“To understand the immeasurable, the mind must be extraordinarily quiet, still.” – Jiddu Krishnamurti
Mindfulness is a simple form of meditation that was little known in the West until recently.
According to one of the American Masters of Meditation, Jon Kabat-Zinn, Mindfulness is the act of purposely paying attention, while not making any judgment on the present moment. By doing so, you would get to experience the moment for what it is.
When you practice Mindfulness, you don’t replay the past in your head. You do not concentrate on what already happened, but rather on what’s in the moment, and the beautiful things that could happen next.
When Can You Practice Mindfulness?
Any time during the day! Mindfulness is something that you can practice all throughout your day. You can do it while eating—by observing tastes and smells of what you’re eating, while working or doing daily tasks, listening to music or the sounds around you, and also when you’re trying to understand what’s going on with your body.
In other words, it’s easy to add Mindfulness in your day—which also means that you actually have lots of chances for changing your life for the better!
Why You Need to Practice Mindfulness?
Mindfulness could bring forth a lot of positive benefits in your life, such as the following:
It’s the world’s best painkiller.
There are so many painkillers available today. The problem, though, is that when they are used too much, they become dangerous for the patient.
However, a study done in 2005 showed that the effects of meditation are actually 40% better than the effects of morphine. It calms some of the cortices of the brain, making it easy for you to feel better, and deal with whatever is going on in your life.
It helps you rest.
Studies show that people who meditate get more “rested” than people who only get some sleep. When you meditate, you really get to put your brain on “rest” mode—and when you are done meditating, you become more alert—which means that the resting period actually worked!
It keeps you safe from diseases.
The progression of diseases such as cancer or HIV could be slowed down—all thanks to meditation! This is because it slows down the lymphocyte contents of the brain and the body—altering it to just around 48 “volunteers”. It’s then safe to say that mindfulness or meditation is not just good for the brain, it’s great for the body, too.
It keeps you young.
Mindfulness lengthens the telomeres, also known as gray matter, in the brain. These have a lot to do with the anti-aging process. When your telomeres are lengthy, it means that you won’t suffer from early aging problems—and of course, this is something you most-likely want to happen in your life.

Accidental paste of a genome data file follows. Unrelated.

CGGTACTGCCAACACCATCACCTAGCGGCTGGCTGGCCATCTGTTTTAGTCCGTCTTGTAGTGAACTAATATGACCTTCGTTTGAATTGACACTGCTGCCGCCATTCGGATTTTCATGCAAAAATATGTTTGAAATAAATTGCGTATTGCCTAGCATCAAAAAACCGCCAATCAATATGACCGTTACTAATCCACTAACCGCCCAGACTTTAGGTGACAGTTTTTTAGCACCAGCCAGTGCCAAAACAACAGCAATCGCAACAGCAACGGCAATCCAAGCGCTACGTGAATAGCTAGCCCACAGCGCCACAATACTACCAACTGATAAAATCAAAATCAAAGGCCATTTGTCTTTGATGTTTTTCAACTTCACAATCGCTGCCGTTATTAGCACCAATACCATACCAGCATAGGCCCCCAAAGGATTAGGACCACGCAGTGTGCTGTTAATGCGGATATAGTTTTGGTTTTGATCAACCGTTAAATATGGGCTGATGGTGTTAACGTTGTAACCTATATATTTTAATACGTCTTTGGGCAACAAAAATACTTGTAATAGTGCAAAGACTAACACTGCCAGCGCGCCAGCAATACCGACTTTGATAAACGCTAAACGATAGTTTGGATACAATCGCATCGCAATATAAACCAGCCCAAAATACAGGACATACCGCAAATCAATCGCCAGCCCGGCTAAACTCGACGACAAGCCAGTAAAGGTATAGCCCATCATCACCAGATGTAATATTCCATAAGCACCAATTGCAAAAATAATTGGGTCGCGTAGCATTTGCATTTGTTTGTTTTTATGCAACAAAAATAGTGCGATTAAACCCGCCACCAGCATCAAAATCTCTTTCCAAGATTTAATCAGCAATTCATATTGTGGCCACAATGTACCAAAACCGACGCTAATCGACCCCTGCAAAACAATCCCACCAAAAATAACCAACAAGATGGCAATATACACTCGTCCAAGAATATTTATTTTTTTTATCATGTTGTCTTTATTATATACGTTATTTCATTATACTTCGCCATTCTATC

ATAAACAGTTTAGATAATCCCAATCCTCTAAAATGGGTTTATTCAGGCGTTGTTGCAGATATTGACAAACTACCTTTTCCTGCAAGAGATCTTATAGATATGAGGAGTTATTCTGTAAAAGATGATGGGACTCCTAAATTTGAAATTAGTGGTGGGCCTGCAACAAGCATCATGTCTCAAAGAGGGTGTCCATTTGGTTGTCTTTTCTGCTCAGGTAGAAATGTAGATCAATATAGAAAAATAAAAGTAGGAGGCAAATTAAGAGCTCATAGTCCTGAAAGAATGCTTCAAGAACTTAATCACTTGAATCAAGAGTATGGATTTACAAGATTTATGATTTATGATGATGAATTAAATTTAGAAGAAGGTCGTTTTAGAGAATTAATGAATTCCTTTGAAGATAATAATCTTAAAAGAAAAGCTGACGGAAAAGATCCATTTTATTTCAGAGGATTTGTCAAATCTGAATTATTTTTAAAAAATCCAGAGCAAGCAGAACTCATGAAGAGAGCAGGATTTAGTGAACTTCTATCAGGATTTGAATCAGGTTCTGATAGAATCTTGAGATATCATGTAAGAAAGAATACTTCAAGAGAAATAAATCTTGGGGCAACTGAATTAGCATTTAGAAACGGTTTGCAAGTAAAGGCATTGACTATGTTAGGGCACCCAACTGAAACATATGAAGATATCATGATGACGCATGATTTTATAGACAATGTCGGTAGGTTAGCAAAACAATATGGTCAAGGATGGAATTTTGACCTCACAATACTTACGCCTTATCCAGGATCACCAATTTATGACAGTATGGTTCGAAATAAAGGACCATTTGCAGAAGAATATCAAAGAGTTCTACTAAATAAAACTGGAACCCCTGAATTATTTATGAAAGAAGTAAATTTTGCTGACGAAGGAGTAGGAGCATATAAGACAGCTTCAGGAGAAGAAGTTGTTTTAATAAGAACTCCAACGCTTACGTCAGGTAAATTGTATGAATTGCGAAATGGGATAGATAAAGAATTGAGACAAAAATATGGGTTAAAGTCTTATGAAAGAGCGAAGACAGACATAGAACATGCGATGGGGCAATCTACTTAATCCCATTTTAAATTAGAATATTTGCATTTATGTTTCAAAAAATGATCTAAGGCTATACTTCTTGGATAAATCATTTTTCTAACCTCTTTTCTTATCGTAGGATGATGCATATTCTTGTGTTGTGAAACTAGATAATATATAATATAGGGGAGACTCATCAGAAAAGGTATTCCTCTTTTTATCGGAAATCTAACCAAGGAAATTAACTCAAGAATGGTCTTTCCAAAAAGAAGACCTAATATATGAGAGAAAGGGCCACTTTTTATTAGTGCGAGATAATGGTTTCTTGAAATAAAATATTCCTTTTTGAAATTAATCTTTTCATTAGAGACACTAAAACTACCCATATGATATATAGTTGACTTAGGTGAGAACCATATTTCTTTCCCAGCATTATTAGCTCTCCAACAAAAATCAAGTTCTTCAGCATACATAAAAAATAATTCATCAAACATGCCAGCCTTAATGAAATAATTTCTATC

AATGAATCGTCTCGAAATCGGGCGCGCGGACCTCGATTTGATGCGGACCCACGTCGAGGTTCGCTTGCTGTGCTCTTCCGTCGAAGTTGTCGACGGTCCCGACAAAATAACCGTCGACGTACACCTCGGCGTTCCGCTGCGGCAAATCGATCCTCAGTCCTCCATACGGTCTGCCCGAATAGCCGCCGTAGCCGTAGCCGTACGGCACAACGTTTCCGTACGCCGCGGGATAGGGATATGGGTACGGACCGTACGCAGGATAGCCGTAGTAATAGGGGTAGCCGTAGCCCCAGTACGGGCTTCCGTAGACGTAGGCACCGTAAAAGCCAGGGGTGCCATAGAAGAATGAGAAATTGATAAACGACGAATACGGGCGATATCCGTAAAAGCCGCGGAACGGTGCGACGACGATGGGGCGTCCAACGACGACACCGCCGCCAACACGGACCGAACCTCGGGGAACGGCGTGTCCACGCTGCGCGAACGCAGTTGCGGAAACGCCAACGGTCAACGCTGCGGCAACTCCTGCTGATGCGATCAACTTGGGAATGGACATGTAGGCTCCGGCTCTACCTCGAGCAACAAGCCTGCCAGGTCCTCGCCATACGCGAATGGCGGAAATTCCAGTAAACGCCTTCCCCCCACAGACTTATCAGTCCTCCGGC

The 5 Strategies:
1. Start with Vipassana:
Mindfulness starts with Vipassana, a kind of meditative practice that’s all about clearing your insights—making them better, and helping them to realize that there really is more to life than just what you think there is.
You can do this type of mindfulness by focusing on your breath at all moments of the process. Sit down on a cushion or somewhere comfortable for you to sit while doing this, and watch the way your abdomen rises and falls as you breathe. Sit down and tell yourself that at this moment, you are going to work for the improvement of your mind.
Look down just a couple of inches from your nose. Make sure that you don’t get distracted by looking at other things. Just relax and breathe. Don’t think about anything else, and focus only on your breathing patterns. Imagine how each breath flows throughout each part of your body. If any thought comes up, just tell yourself to stop thinking about it because it does not belong at this moment.
2. Be Mindful of Your Body:
You should also learn to apply mindfulness not only in your mind but also in your body. This means that you’ll now be able to easily feel and understand the shifting of various sensations in your body.
Take note that internal stimuli are responsible for the changes of sensations in your body, which means that they probably have been triggered by certain things that are going on around you. However, you must not focus on the pain, or on the trigger, but on the feeling brought upon by the sensation, and on the sensation itself. This means that you should understand that:
A sensation often arises and it may stay for some time, but eventually, it will pass within the world of awareness.
Feelings associated with those different kinds of sensations also arise, and then pass into awareness.